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Wednesday, March 23, 2011

Leadership Lessons from my Uncle Robert

My Uncle Robert is a quiet, unassuming man. Very practical and a very strong in his beliefs and steadfast in his way. Not one to be trifled with, Uncle Robert is a very fair and focused man. He is one of the four most important men in my life.
He has lived through the great upheavals of the 20th Century; the Great Depression, the Dustbowl, the Internet and yet still conducts his business with determined vision, a steady hand, and great concern for his employees and their production. This has allowed him to maximize the use of his own facilities and his reputation is such that he has the use of the property of others with few questions asked. 
He treats his employees with great care. He sees that they have what they need, are well supplied and that their environment is as good as he can possibly make it. He’s always there to help, coax, and defend them when necessary and values their production no matter how small. Yet he has no tolerance for the unproductive.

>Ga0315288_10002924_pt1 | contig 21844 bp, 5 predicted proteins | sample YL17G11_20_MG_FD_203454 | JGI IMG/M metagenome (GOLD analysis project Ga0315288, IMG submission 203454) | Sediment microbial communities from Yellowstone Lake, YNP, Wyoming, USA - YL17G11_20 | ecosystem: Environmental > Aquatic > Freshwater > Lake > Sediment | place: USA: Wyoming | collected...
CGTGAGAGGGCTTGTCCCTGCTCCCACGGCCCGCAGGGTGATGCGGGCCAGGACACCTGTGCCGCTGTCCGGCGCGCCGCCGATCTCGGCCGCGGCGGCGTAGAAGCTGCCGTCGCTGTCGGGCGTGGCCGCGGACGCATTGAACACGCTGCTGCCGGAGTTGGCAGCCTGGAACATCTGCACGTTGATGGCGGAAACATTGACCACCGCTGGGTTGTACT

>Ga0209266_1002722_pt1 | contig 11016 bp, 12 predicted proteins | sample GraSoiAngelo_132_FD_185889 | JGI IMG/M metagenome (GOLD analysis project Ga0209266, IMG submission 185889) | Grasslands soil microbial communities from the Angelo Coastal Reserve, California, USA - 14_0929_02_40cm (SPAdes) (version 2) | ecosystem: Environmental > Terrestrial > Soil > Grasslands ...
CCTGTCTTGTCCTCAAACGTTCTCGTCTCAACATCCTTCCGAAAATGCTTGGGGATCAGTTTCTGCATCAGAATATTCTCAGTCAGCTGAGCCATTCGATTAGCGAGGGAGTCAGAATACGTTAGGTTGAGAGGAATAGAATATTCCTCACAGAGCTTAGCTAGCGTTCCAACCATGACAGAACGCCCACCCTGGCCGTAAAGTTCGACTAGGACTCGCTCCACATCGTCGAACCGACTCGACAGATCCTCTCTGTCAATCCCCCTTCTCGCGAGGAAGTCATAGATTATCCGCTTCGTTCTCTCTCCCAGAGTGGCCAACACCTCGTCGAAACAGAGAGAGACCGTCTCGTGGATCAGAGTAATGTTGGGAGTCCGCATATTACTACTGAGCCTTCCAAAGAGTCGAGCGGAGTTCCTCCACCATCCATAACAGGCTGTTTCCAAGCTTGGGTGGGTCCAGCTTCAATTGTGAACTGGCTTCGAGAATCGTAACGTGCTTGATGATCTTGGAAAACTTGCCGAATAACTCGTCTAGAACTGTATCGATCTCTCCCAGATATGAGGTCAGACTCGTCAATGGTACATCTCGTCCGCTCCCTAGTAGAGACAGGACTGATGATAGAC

As a young man, I would look forward to the summers when I could work for him. It was truly a rewarding and fun experience. Uncle Robert was a man of patience and timing when it came to his business. Now, understand that Uncle Robert never had more than one or two people working for him at any particular time except during the summers when he would have somewhere around fifteen of us kids, cousins all, scattered across his operation. Yet his employees made him one of the most prosperous men in the community. 
You see, Uncle Robert is a farmer. The employees I write of are not necessarily those individual people but the individual seeds and the individual plants that brought forth individual products.
He knows the proper time to plant and that once planted you have to have patience. You have to wait to see which individuals survive the process. When the first shoots spring forth is only one indication of the process. Some will come up later than others and still others simply will not survive the process. The life of the organization is just not in them.
Those that do survive he cultivates. He sees to their needs. He insures their environment is all that it can be for them to thrive and produce. He keeps track of their production process, makes sure they are well supplied and values each and every little thing they produce. He knows that individual production is the key to the overall harvest. He also know what his return will be, because he knows what he planted; he reaps what he sows. We all do.
Are you cultivating or curtailing? Do you prune or do you prevent? 
If you don’t like what you’re reaping, change what you’re sowing.